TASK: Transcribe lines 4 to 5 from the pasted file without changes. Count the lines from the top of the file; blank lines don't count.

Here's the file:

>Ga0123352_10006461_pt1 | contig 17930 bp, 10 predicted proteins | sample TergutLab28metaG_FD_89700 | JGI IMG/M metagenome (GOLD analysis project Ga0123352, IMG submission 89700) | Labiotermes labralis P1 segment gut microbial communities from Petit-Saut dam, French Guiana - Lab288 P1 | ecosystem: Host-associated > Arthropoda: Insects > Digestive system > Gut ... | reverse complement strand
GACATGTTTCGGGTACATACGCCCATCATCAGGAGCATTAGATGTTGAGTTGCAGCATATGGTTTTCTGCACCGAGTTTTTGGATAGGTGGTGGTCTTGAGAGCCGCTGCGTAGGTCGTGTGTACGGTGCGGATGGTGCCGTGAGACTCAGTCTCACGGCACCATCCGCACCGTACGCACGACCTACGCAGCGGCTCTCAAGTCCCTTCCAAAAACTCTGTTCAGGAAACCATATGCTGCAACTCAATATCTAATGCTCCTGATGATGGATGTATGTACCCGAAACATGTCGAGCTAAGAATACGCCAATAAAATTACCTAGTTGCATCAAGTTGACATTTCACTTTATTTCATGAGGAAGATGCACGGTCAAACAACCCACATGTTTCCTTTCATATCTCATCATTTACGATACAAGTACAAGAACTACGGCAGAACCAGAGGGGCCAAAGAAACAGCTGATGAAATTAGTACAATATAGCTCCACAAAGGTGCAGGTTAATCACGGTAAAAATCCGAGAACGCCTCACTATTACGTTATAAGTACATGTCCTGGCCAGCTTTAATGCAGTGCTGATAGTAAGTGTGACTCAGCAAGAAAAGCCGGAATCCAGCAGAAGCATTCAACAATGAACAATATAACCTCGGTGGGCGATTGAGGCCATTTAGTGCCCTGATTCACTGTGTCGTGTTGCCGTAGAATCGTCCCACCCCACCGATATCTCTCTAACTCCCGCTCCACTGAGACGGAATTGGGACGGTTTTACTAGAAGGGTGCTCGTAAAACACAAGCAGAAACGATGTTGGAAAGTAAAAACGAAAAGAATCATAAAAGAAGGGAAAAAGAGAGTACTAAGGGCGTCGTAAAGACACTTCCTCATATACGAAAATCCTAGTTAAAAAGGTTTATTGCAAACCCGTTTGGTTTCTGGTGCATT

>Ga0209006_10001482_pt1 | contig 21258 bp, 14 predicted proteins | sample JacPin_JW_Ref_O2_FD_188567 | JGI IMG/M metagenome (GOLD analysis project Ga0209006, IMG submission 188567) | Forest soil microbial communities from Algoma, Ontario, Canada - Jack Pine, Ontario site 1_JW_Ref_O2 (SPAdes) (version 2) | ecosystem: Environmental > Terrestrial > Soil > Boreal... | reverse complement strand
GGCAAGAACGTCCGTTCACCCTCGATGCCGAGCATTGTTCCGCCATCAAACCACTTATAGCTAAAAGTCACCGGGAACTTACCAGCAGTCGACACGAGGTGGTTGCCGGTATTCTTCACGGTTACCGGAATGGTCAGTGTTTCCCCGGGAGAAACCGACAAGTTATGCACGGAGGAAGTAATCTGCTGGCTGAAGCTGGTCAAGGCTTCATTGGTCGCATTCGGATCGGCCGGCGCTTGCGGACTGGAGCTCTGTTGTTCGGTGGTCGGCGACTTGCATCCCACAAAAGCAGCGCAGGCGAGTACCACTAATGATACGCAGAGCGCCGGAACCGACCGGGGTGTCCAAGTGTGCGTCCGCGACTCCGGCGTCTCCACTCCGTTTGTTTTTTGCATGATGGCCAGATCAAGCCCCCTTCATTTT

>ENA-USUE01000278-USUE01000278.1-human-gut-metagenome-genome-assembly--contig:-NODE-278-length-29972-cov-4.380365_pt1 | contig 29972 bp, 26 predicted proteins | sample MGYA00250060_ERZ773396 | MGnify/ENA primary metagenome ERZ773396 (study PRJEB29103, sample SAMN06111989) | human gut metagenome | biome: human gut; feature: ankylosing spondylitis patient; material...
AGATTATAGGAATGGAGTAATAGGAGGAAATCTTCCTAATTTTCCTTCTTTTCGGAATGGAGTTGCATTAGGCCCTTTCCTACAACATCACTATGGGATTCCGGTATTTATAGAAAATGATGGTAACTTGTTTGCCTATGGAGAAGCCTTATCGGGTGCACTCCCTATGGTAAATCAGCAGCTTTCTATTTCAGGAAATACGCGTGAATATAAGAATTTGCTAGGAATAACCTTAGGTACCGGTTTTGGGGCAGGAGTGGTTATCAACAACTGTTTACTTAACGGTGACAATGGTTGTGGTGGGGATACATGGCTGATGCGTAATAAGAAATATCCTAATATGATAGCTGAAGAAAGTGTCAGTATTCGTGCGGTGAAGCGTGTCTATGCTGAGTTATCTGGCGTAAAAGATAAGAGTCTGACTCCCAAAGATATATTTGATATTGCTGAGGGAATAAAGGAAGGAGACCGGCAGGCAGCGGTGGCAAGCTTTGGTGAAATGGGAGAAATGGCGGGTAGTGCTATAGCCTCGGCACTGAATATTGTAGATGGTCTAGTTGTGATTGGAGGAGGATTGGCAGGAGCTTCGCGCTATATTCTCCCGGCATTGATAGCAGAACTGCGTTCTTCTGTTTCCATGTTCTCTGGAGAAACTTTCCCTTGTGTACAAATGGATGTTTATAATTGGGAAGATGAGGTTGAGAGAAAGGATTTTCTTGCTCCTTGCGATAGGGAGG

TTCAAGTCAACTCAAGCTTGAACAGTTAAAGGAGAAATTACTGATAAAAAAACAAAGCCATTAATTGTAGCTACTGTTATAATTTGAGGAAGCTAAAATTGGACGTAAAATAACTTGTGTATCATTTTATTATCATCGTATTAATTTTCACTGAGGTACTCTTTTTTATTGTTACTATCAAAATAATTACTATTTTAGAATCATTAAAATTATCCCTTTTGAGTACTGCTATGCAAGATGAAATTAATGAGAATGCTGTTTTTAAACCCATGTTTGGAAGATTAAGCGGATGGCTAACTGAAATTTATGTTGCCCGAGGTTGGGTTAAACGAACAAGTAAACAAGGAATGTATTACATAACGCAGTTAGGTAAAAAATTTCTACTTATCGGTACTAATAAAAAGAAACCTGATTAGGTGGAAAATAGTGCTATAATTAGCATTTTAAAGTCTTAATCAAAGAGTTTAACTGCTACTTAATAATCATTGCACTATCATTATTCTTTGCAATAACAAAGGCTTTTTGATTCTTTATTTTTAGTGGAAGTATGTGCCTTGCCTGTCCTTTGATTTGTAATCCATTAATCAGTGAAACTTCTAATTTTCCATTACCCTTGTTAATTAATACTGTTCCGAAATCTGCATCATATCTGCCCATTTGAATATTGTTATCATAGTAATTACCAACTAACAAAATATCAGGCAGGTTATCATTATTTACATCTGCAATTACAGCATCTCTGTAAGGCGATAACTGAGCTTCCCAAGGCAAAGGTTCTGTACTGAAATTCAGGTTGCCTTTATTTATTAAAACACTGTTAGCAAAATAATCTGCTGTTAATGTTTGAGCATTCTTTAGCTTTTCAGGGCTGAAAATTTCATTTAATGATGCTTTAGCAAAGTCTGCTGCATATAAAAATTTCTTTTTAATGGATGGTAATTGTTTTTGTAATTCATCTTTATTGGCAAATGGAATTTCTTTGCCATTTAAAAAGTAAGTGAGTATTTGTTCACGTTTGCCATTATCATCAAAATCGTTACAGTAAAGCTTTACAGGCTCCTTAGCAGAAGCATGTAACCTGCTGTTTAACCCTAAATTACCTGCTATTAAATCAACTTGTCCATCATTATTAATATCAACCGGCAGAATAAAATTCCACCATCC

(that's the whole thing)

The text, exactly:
GGCAAGAACGTCCGTTCACCCTCGATGCCGAGCATTGTTCCGCCATCAAACCACTTATAGCTAAAAGTCACCGGGAACTTACCAGCAGTCGACACGAGGTGGTTGCCGGTATTCTTCACGGTTACCGGAATGGTCAGTGTTTCCCCGGGAGAAACCGACAAGTTATGCACGGAGGAAGTAATCTGCTGGCTGAAGCTGGTCAAGGCTTCATTGGTCGCATTCGGATCGGCCGGCGCTTGCGGACTGGAGCTCTGTTGTTCGGTGGTCGGCGACTTGCATCCCACAAAAGCAGCGCAGGCGAGTACCACTAATGATACGCAGAGCGCCGGAACCGACCGGGGTGTCCAAGTGTGCGTCCGCGACTCCGGCGTCTCCACTCCGTTTGTTTTTTGCATGATGGCCAGATCAAGCCCCCTTCATTTT

>ENA-USUE01000278-USUE01000278.1-human-gut-metagenome-genome-assembly--contig:-NODE-278-length-29972-cov-4.380365_pt1 | contig 29972 bp, 26 predicted proteins | sample MGYA00250060_ERZ773396 | MGnify/ENA primary metagenome ERZ773396 (study PRJEB29103, sample SAMN06111989) | human gut metagenome | biome: human gut; feature: ankylosing spondylitis patient; material...